Editor’s note: there is an update to this story here.
At approximately 3pm today Sacred Paths Center put out the following statement:
As a result of an internal audit during the Change & Grow program, the Sacred Paths Center board has directed the closing of the center and called for a full inventory of the center’s assets and an external audit of the corporation’s finances.
The board has also empowered an internal audit of the corporation’s organizational documents, governance and administrative procedures, and policies.
This affects all operation at the Sacred Paths Center’s current facility. The gift shop, all class rooms and the healing center will all be closed indefinitely. All classes and events are suspended indefinitely.
Normal office hours have been suspended. The staff have been directed to focus on preparing materials necessary for the external audit and will not be available to answer questions about the closure.
Rather than stopping by the center or attempting to reach us by phone, please contact the center at ClosingQuestions@SacredPathsCenter.com if you have any questions or concerns about the audit, and SacredPathsCenter@gmail.com if you have any questions about upcoming classes and availability of healers, readers, teachers and other services.
PNC-Minnesota is seeking further information about the closure, the future of the center, and the status of SPC board members.
As information becomes available, this article will be updated.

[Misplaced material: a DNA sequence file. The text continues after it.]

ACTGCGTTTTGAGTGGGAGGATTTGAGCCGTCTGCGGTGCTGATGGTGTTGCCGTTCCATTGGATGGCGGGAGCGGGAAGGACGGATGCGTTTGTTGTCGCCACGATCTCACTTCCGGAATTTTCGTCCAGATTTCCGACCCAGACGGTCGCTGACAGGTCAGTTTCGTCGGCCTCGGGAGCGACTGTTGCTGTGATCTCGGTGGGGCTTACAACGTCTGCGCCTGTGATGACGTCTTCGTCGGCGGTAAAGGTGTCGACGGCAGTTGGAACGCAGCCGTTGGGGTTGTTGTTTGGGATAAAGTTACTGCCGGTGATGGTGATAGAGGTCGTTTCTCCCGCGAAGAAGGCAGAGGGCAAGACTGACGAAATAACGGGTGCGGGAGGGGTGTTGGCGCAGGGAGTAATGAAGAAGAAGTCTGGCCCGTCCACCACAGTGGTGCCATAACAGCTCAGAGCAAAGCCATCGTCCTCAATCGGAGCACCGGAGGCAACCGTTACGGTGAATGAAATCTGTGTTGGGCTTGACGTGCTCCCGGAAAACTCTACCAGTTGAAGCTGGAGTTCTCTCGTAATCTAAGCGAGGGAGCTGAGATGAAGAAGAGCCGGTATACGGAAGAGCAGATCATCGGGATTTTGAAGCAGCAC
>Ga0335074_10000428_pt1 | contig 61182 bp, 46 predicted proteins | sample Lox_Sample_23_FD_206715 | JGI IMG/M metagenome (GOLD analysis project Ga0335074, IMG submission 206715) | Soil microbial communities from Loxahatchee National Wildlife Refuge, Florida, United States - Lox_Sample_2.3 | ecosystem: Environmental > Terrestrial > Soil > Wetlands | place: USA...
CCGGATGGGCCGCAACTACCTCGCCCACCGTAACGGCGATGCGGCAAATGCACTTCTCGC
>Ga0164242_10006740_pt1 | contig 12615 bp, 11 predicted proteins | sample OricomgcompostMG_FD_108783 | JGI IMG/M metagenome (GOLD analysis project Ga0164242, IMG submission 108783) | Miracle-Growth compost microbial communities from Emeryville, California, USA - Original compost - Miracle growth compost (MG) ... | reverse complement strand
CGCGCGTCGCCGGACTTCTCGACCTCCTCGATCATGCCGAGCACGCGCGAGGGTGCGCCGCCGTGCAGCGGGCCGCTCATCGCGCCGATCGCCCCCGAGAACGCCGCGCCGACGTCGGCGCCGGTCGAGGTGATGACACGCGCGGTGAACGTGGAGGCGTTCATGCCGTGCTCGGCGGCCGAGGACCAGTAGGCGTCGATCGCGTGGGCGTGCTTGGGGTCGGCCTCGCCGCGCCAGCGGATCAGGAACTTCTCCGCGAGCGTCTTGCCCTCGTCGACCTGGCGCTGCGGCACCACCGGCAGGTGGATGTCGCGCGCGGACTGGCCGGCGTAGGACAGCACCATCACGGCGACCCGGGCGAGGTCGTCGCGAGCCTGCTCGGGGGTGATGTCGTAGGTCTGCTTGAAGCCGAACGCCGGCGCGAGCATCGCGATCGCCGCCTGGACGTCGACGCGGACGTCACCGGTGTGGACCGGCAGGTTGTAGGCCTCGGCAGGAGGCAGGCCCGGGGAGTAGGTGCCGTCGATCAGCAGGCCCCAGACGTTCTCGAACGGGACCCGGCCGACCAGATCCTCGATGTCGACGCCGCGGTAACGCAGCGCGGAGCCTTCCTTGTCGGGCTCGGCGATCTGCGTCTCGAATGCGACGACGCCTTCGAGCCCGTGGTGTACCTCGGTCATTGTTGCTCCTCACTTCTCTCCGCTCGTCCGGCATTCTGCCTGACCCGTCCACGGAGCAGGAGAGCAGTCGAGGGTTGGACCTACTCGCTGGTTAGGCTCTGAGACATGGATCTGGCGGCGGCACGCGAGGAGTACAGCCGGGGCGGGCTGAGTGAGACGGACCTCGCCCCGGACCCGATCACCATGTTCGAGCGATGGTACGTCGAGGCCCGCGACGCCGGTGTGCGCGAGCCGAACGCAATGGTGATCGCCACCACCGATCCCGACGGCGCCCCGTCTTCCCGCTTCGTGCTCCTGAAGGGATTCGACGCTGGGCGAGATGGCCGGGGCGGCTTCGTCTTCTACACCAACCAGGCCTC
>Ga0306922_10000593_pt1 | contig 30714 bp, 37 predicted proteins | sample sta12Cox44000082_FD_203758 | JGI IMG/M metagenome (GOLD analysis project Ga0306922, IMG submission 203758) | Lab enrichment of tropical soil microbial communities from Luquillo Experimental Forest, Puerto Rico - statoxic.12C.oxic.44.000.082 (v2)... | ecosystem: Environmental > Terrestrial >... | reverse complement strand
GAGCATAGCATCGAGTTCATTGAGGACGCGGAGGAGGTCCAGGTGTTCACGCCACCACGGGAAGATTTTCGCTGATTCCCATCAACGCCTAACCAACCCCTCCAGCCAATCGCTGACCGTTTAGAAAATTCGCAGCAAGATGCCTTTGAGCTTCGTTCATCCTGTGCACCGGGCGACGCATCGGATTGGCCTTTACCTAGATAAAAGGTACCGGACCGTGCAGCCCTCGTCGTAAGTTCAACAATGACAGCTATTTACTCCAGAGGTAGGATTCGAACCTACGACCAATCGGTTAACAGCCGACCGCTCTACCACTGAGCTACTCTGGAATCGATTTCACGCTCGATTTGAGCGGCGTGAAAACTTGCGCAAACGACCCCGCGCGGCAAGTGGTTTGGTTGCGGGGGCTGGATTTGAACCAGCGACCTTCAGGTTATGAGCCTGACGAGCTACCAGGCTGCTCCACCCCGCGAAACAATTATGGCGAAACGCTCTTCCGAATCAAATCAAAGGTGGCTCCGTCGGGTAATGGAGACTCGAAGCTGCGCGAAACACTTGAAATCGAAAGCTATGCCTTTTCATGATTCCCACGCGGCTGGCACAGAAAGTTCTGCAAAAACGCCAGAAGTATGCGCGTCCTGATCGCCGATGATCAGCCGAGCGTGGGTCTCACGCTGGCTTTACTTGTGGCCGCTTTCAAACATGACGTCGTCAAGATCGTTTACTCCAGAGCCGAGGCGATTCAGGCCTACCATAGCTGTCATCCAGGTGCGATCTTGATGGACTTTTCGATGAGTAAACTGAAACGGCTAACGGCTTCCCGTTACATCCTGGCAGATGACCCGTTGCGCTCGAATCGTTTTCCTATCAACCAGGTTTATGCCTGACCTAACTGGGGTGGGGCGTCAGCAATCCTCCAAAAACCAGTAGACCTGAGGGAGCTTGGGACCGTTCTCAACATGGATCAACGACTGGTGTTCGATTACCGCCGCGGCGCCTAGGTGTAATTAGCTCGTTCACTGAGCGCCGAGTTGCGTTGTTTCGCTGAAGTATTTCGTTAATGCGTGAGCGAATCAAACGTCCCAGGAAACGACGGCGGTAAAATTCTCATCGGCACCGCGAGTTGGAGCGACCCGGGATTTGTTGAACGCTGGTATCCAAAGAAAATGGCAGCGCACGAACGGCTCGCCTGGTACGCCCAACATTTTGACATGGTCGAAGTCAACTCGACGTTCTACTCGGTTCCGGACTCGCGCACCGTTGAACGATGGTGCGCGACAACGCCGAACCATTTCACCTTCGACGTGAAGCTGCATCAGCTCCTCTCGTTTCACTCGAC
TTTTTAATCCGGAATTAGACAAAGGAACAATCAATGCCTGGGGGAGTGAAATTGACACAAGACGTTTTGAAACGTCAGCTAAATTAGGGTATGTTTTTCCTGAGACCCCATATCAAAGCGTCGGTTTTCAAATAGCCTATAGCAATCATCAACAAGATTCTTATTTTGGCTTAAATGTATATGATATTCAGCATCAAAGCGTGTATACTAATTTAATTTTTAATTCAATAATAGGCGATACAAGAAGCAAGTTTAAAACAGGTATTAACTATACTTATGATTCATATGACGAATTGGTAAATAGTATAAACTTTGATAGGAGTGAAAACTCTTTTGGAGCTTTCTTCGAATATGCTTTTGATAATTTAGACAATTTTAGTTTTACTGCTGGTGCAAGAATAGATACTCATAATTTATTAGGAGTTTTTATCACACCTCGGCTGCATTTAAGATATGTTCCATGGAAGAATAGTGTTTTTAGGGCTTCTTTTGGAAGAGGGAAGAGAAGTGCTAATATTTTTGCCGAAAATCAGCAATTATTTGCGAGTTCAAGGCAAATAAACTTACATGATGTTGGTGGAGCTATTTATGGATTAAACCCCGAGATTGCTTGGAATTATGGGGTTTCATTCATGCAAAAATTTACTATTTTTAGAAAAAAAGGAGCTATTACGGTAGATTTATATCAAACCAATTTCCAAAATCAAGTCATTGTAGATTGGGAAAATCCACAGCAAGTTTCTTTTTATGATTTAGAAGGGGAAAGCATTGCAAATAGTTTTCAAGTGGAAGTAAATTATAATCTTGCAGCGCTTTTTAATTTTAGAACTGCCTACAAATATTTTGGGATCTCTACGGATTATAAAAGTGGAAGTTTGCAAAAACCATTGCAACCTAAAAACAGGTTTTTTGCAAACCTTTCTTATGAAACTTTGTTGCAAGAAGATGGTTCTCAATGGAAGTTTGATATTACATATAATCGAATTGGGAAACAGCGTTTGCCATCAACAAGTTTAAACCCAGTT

9 thoughts on “Breaking: Sacred Paths Center Closed “Indefinitely””
On the same day the Wild Hunt reports they have reached their fundraising goal?
There is more to this story and I hope the center staff understands the communities need for transparency having just engaged in a effort to save the center.
So do all the people who donated get their money back?!
Read the board’s statement CAREFULLY. An *audit* is being done by an *external* auditor. This will take as long as it takes–“indefinitely”. That word was ill-chosen, but READ the statement. SPC is NOT out of business. They are doing due diligence with donors’ monies. They spotted problems with what’s going on, and they are moving to fix it NOW instead of “Oh, you know, in a couple weeks or so. What’s the difference?”
The alternative is for them to pretend nothing is happening, have the money and the SPC go down the drain, not come clean in public about it, and prove there’s no way to do a Pagan community center.
This sounds like it might be a 501(c)3 scenario – the requirements for getting and keeping that status are wacky and complicated, and require things like audits from time to time. The sooner SPC clarifies that that’s what it is, or WHAT it is in general, the better.
Though, they are not a 501(c)3.
One of the great problems with non-profit orgs is that they tend to get ripped off by their own people. One I once served lost an entire year’s income to a thieving Treasurer and it never totally recovered. I applaud SPC’s forthrightness in doing the audit and transparency in making it public, and hope gives them a clean bill of health.
Transparency is very important. I do understand that it may not be closed indefinately but the statement states it is closed. I think this is a play on words that lends to many misunderstandings and a better statement should be issued to give clarity to the community, especially after learning that the fundraising efforts were successful. Our community is delicate and we cannot call out for help, receive the help and then turn around immediately and illustrate that it doesn’t matter anyway. This increases the skepticism in our already skeptical Pagan community.
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